I don’t have the whisky discipline.
On a recent count, I had 116 bottles of whisky. That may sound like a wonderful and envious whisky collection but, I assure you, it’s not all it seems.
For those not fully seduced by the power and magic of malt whisky, this amount of bottles will seem obscene. But I urge you to keep an open mind. One day, you will discover the variation of utterly compelling flavours in the whisky spectrum. And you, too, will have to fathom where the delicate balance of easy enjoyment versus eager exploration lies. On your journey, a whisky bottle cookie-trail of evidence is inevitable.
As a child, I had a particularly sweet tooth. Birthdays and Christmas were exciting times to gorge on chocolate and whatever sweets I could get my sticky hands on. I loved everything with a high sugar content. My favourite time of year, however, was Easter.
The thought of those big, fat, delicious eggs covered in metallic purple foil, that’s what chocolatey dreams were made of. The problem for me was one of restraint. No sooner did I have one in my grubby little paws, it was burst open, cracked and scoffed. It was even more magical when I discovered even more chocolatey treats hidden inside. I guarded them jealously, and devoured them like a hungry dog. I shared not a morsel.
I hear you. I was ‘just a kid’. Perhaps one who hadn’t yet learned how to enjoy treats sparingly enough to make the fun last longer. But let me tell you; that’s nonsense.
Nonsense, because, on our school bus we had kids who would pull out a perfectly intact, fully wrapped, glittering Easter egg – in June. A bus load of squabbling, chattering primary school kids would be rendered silent by those smug-faced, show-offy little gits. They, too, shared not a morsel.
I was beside myself. How could someone of that tender age, have that amount of self-restraint? I knew it wasn’t because they’d been given forty Easter eggs, and their parents certainly weren’t chocolatiers. Yet here they were, weeks later, eating hunks of creamy chocolate – in slow motion, just to rub it in – hamming it up, putting on a show. Torture to a ten year old me.
Fast forward a few years. I don’t have a sweet tooth anymore, I am fortunate that I rarely crave sugar. The demoted role of chocolate is now to sit alongside an appropriate dram, solely to enhance the flavour of the whisky. I prefer, now, that my sugar is converted from starch, and promptly turned into strong alcohol, thank you very much. Preferably malt whisky. That’s the best place for sugar. Keep your shiny purple-foil wrappers.
But, still, old habits die hard. I should have around 20 to 30 bottles of polished, sealed bottles of whisky all lined up, face-front from behind the glass doors of my cabinet. Sitting casually below, I should have a further ten or so open ‘drinkers’ for sipping and sharing with friends. But no.
We’re Gonna Need a Bigger Cupboard
I have 116 bottles, of which a staggering 105 are open. Most of those are nearly gubbed. It’s just as if they were chocolate eggs at Easter, and I’m still ten. As soon as a bottle passes the door, it’s popped, poured and passed around. Open Bottle Syndrome.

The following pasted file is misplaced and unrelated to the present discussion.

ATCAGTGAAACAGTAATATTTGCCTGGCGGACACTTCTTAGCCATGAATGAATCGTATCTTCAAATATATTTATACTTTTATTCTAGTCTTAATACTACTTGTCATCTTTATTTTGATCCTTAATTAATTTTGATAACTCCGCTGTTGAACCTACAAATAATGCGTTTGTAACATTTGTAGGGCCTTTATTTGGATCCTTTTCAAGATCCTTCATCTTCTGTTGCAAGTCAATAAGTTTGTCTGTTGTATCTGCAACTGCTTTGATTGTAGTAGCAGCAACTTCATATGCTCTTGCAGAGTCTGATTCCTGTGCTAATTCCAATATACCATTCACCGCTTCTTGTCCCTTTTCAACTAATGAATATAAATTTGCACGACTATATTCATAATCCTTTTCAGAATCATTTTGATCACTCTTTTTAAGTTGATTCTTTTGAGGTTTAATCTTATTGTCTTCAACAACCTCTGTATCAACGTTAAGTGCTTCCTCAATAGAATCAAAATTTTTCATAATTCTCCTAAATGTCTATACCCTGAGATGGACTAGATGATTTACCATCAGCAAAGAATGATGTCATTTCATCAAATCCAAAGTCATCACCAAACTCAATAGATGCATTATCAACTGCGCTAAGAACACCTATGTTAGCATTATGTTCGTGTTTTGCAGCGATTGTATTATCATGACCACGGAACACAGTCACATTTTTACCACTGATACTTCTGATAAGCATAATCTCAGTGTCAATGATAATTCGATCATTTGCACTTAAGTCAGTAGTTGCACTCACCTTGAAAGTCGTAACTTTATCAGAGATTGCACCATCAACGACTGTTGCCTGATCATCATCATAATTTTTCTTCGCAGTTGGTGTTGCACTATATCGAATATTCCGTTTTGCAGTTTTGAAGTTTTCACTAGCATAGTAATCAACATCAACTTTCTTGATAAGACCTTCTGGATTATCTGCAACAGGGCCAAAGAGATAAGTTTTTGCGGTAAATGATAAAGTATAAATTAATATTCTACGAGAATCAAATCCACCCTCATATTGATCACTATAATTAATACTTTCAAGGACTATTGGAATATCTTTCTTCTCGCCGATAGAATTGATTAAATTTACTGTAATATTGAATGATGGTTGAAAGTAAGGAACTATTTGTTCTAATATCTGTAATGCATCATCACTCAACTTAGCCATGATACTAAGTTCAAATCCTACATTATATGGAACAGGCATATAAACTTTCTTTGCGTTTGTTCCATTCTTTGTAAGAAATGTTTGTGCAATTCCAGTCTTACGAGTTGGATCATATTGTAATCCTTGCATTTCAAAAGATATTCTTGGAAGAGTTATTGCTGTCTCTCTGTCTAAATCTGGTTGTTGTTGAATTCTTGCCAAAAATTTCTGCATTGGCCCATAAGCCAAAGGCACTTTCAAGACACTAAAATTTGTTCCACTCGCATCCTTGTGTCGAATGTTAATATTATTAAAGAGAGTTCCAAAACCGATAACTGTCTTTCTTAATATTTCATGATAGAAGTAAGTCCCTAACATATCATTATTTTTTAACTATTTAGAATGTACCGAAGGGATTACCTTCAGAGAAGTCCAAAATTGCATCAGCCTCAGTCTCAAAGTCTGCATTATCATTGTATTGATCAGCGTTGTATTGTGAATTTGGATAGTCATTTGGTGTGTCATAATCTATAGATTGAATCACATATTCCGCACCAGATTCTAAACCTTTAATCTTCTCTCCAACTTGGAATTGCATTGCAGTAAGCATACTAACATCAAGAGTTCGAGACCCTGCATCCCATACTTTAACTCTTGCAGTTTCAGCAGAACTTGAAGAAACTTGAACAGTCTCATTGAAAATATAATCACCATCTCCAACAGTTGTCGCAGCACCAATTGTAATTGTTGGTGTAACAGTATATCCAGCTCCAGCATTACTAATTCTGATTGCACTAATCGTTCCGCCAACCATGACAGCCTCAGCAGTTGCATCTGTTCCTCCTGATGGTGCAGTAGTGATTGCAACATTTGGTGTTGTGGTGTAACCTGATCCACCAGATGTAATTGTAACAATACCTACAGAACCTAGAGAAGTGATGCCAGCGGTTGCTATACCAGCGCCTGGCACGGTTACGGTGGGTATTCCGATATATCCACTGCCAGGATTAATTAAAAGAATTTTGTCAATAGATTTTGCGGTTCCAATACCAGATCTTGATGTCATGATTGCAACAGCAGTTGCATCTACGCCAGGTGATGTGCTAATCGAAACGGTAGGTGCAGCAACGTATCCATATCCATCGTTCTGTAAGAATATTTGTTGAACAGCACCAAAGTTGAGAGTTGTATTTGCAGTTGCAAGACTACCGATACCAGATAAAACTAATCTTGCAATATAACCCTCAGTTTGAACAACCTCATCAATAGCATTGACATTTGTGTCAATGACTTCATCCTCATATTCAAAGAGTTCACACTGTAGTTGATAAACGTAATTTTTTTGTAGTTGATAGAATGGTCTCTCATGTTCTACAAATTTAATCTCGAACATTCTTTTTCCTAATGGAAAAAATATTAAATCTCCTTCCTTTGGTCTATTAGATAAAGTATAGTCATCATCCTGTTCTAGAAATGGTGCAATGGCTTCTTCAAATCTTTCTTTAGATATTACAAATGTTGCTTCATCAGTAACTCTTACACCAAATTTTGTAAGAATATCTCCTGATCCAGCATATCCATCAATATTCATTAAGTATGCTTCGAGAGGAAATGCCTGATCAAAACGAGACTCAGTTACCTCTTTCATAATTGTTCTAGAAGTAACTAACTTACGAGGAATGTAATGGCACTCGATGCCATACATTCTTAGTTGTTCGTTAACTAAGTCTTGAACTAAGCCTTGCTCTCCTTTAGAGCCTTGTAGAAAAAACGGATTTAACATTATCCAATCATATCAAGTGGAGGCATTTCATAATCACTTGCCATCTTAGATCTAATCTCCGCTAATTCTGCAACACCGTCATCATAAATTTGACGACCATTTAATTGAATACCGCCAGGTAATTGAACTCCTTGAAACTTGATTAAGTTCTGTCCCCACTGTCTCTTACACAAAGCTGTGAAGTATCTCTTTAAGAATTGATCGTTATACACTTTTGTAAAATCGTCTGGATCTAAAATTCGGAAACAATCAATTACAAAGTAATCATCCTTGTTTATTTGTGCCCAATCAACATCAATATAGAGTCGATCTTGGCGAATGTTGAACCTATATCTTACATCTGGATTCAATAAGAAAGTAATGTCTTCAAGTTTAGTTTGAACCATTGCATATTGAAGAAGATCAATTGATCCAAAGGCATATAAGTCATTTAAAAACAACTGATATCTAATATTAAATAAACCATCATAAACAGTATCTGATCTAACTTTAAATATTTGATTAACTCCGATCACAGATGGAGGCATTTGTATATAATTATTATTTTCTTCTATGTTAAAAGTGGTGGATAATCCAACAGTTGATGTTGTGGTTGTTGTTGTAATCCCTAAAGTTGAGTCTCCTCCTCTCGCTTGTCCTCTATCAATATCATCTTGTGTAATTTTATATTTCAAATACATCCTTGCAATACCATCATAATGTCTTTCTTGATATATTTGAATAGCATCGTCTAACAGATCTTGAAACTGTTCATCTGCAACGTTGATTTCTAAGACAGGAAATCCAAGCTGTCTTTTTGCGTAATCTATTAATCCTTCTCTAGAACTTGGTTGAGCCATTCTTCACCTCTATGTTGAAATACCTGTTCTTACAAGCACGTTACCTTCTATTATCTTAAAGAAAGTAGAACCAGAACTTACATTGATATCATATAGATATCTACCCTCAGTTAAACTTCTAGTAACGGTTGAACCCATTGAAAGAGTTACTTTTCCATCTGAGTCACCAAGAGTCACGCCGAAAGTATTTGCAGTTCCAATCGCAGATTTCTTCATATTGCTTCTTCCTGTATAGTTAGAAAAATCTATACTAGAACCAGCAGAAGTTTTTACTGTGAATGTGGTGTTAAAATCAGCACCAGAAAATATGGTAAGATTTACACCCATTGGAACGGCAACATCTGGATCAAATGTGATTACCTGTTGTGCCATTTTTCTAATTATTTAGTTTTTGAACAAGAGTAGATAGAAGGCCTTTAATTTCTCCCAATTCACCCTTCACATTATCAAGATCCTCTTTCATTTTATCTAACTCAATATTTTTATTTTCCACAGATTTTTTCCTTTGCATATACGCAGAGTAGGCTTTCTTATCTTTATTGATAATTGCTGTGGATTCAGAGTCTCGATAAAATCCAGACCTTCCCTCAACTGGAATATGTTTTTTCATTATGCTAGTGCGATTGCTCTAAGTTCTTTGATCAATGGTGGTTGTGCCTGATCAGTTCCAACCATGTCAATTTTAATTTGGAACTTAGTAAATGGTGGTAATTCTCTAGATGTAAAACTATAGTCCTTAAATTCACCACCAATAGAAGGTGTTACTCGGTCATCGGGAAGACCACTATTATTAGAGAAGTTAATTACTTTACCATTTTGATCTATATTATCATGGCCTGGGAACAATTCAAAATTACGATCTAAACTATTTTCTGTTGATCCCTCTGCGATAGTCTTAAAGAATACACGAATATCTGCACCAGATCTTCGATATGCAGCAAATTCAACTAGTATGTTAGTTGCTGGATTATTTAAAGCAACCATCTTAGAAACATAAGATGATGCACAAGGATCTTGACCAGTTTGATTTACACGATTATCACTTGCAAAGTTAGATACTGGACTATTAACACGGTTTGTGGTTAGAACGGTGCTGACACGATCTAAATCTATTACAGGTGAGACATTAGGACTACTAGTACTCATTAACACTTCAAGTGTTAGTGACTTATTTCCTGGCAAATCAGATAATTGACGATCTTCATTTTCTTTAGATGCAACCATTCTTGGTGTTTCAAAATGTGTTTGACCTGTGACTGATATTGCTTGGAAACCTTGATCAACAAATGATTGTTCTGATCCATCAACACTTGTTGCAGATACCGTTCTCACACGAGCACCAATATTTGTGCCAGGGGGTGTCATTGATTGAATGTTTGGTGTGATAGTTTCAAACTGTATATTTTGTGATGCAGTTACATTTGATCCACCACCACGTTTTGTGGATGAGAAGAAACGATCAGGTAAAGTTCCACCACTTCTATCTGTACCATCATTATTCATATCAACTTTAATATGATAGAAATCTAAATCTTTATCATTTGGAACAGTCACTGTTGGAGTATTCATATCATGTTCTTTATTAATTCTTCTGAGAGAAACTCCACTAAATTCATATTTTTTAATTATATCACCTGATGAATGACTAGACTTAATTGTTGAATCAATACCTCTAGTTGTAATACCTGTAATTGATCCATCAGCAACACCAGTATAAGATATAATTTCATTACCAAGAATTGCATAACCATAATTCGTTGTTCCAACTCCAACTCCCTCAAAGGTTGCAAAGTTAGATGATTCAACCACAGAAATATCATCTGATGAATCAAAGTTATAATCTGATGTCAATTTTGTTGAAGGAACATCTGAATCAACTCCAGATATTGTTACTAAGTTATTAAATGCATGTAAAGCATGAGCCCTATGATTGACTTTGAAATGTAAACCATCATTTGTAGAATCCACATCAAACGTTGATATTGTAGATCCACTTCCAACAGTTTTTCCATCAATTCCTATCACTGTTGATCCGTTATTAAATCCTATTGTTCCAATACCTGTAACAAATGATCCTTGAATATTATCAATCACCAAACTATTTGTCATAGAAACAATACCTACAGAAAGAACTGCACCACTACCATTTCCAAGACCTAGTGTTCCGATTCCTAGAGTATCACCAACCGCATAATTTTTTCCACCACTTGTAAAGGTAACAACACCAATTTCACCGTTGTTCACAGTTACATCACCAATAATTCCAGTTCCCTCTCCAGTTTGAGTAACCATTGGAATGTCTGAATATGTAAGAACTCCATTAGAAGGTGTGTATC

I have, however, matured. At least a little. I share all of my open whisky. The hungry guard dog is no more. After all, you can’t do whisky evangelism and not share your whisky. Watching a friend try a new dram is like me trying it for the first time, vicariously, all over again. No one seems to mind that I’m getting a kick out of their pleasure; they’re obliviously enjoying some fine whiskies. Win-win, right?
Well, no, not entirely. You know how you remember the first couple of drams from a new bottle, and you certainly remember the last few drops as you finish it off, but you never seem to remember what happens to the middle, right? So, that’s me. Stuck somewhere between there and the inevitable bottle cull. I’m afraid to let go.
At times I pluck up the courage to face the issue. I’ll arrange our Wednesday night whisky session around a heel-slaying event, and we’ll actively try to finish off some dregs and do the decent thing. Sometimes we’re successful and clear out three, four or more. Yet, as I drop the empties into the recycling the next day I have more than a pang of regret. Until recently, I mistakenly thought that it was the cost that was troubling. So what point is there in enjoying whisky if you’re constantly counting the inevitable cost?
More Than Just a Drink
I’ve realised it’s more, much more, than financial anxiety. More than the cost and effort of replacements. Let’s face it – it’s fun choosing what new dram to invest in next. I’ve discovered that, due to the fact whisky is more than just a drink, more than simply sustenance, every bottle has a unique affect on you. It’s not over embellishment to call it a life experience.
You connect with it. You come to understand it. You share it. You consume it in such a way that you realise it’s a creation designed specifically to do nothing other than magically stimulate the senses. To remind you how alive you are. It does this so successfully, so profoundly, you will never witness anyone stare so long at a glass of anything as they do a glass of whisky. Every bottle gone is like closing a page on another thoroughly enjoyable chapter of discovery.
I can hear some of you warn of what terrible things can happen to some whiskies left too long in a bottle with too much nasty air to spoil them – but there’s a whole other post in that topic. However, inevitably, I should just get on with the task of eating up the crumbs of my own whisky bottle cookie-trail.
All the while courting the fear of someone turning up with a smug face and a sealed, shiny bottle of something long ago demolished and lamented, and it’s Easter all over again.
Edit: February 2017 – Video added – cull in progress.